As a consequence, drugs, treatment, and analysis were directed solely at neurons and perhaps because of that, a preventive treatment or a cure have not been found until today, says Zimmer. With his team, he raised a question that is changing the way Alzheimer’s research is seen: if brain images indicate not only neuron activity, but also astrocyte activity,  then the latter may be the one affected by the disease instead of the former, or it may be the case that both are. Having the world scientific field attentive to degenerative diseases prevention - as a cure seems unlikely to happen - this  questioning  triggers a completely different way of facing  brain function and signs that can indicate  degeneration.

Neuroimaging results are mostly of high precision, says Zimmer, showing complete brain topographies from human patients with and without Alzheimer’s.  In these images it is possible to identify regions in the brain with low and normal glucose consumption,  which is now known - thanks to Eduardo Zimmer’s discovery - that do  not represent only neurons. Whatever are the cells involved, it is possible to say that in patients with degenerative diseases, certain brain regions that should be amply active actually do not show activity, whereas in other patients there are brain areas showing activity, which are called amyloid plaques. Those plaques are similar to inflammation, being a risk factor to developing Alzheimer’s disease.

In the brain topography image above, the red areas indicate Amyloids plaques - Picture by Rochele Zandavalli/ UFRGS

Preventing Alzheimer’s disease

Studies suggest that there are different ways to prevent or postpone degenerative diseases in general. “The brain is like any other muscle, if exercised correctly it can become stronger”, Zimmer explains. The trick is to make new neural connections, i.e, to learn new things. It is not just to read a different book, or change an exercise for another. Zimmer says that everyone can prevent the disease in their routines if they dedicate to learn something completely new, no matter their age: to play a musical instrument, to speak another language, to study a topic that is not within the comfort zone,  etc. Of course there are  inevitable cases, such as those related to  hereditary, which are, nevertheless, very rare.


What comes next?

Nowadays, Zimmer is a researcher associated to PUC-RS’s Instituto do Cérebro (Brain Institute), which holds the equipment needed for the research. Since then, however, UFRGS managed to acquire a Micro-PET scanner, a magnetic resonance machine for small animals.  With the machine installed, Zimmer believes that an association between the two universities will establish one of the few places sufficiently equipped to create a brain image center. It would substantially speed up the process, since radiopharmaceuticals injected into the specimens, for example, remain active in the animal’s system for only 20 minutes on average. Thus, there is a short time span to take these complex examinations, being the researcher  and his team’s autonomy to do so vital for its  progress.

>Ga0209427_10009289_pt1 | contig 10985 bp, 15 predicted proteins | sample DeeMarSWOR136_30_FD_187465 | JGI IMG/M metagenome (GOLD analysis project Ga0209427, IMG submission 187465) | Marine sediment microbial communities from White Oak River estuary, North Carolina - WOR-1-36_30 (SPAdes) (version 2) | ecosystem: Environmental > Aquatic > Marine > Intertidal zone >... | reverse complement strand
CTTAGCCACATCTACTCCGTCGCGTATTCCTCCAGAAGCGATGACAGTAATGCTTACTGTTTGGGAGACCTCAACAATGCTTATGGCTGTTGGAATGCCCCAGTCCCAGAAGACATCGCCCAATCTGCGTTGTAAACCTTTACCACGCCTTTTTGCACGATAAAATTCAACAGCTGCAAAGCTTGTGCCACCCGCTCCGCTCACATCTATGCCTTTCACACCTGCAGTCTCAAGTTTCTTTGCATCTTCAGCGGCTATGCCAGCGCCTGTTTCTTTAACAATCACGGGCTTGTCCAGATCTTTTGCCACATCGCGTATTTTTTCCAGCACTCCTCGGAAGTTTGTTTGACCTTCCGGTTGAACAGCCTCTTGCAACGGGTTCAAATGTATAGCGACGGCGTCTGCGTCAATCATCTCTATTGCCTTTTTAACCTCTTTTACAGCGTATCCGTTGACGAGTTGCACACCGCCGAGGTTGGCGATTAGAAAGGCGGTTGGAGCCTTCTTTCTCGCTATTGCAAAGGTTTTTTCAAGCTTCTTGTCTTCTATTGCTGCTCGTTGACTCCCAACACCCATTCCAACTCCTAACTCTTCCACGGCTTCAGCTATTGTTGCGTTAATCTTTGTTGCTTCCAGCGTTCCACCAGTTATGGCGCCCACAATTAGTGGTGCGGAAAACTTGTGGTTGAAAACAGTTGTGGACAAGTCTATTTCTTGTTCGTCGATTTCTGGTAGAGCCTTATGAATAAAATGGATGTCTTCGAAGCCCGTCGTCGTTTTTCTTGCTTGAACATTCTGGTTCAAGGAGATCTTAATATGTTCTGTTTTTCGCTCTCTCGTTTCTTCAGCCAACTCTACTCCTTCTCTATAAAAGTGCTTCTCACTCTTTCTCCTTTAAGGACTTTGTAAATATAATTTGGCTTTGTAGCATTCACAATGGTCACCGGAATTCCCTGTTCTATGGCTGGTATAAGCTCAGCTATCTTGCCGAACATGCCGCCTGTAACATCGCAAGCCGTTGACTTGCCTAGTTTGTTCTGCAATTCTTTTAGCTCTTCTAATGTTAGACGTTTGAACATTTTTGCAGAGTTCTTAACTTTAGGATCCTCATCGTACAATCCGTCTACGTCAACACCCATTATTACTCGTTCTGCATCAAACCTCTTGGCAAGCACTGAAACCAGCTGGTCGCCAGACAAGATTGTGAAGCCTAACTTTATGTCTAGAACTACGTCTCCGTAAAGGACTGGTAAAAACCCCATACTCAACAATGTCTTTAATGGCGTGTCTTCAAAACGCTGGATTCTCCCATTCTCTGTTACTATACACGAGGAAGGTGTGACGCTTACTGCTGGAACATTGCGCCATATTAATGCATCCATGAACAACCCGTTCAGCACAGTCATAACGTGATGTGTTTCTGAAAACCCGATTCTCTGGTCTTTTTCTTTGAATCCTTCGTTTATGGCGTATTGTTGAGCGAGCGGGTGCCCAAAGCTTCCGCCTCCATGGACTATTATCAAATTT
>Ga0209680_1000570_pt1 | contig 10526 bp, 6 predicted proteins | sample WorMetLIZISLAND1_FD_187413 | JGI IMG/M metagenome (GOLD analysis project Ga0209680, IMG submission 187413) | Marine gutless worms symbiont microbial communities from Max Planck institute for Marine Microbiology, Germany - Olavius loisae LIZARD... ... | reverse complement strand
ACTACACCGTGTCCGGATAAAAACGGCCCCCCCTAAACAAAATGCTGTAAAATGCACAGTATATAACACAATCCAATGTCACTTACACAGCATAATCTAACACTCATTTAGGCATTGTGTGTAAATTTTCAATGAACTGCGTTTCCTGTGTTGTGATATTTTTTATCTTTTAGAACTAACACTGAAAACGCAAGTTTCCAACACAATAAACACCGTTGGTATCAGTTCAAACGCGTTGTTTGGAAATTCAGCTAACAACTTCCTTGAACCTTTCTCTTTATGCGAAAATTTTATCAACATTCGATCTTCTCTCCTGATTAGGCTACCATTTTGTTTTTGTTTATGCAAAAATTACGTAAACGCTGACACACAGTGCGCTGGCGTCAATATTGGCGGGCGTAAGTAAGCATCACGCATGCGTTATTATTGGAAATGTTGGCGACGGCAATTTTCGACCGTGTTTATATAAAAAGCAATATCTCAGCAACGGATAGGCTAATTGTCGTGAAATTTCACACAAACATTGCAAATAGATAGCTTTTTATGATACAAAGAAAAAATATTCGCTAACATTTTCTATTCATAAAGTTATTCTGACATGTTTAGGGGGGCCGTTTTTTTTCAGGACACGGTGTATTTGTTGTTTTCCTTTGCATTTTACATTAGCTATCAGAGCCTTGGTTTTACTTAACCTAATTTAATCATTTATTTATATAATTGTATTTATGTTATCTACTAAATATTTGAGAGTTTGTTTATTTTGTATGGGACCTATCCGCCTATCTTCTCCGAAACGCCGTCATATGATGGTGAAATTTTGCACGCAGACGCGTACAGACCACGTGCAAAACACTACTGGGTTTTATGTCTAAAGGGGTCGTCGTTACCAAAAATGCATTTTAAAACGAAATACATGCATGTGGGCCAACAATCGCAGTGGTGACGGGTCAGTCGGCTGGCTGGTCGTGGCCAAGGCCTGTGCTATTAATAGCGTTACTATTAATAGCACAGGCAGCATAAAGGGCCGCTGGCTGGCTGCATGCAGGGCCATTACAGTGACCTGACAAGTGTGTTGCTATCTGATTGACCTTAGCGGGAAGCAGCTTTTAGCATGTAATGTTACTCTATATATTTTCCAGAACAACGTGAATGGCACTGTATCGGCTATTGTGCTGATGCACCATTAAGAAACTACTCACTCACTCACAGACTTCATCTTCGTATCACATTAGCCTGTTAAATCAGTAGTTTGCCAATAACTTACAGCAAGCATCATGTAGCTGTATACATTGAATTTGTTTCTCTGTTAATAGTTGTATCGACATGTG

Currently, Zimmer is focused on analyzing those images. He has a doctoral scholarship granted by Capes, 50% of which he wants to convert into funds for the research at UFRGS’s laboratory. The field, he says, always needs more funding, even at international level. Zimmer exemplified the situation: some radiopharmaceuticals are still  waiting to be approved by Anvisa (National Sanitary Surveillance Agency), and only then they can be used in Brazil - although those radiopharmaceuticals have already been released across the world. Even though countries such as the United States  have already authorized  such substances  to be tested  on humans, Anvisa demands the substances to be tested again in Brazil.

The biomarkers generate another type of brain image and they can easily identify amyloids plaques, which may help preventing degenerative diseases, as Alzheimer’s, 20 years before it occurs. It is believed that only 30% of patients with amyloids plaques will not develop Alzheimer’s during their expected lifetime, since some patients have high risks of having the disease, and would need to live  longer to  show symptoms. It is still uncertain what level of amyloid plaques makes a patient amyloid positive, i.e. likely to develop a degenerative disease, or not.  Therefore, it is important to continue the clinical trials in the field. With all this   apparatus and Zimmer’s recent discoveries, “The south of Brazil is a strong region to lead these studies.”, said Zimmer.

Translated by Ana Cristina N. Nachtigall under the supervision and revision of Professor Márcia Moura da Silva (UFRGS)


Scientific Article

ZIMMER, Eduardo R et al. [18F]FDG PET signal is driven by astroglial glutamate transport. Nature Neuroscience, v. 20, n. 3, p.393-395, 30 jan. 2017

Doctoral Dissertation

Title: O envolvimento da proteína fosfatase 2A e do sistema glutamatérgico em processos neurodegenerativos relacionados à doença de Alzheimer: mecanismos e biomarcadores de imagem
(The involvement of protein phosphatase 2A and glutamatergic system in neurodegenerative processes related to Alzheimer’s disease : mechanisms and imaging biomarkers)

Author: Eduardo Zimmer

Advisor: Luis Valmor Cruz Portela

Department: Postgraduate Program in Biological Sciences: Biochemistry

Text in Portuguese:

Universidade Federal do Rio Grande do Sul

Av. Paulo Gama, 110 - Bairro Farroupilha - Porto Alegre - Rio Grande do Sul
CEP: 90040-060 - Fone: +55 51 33086000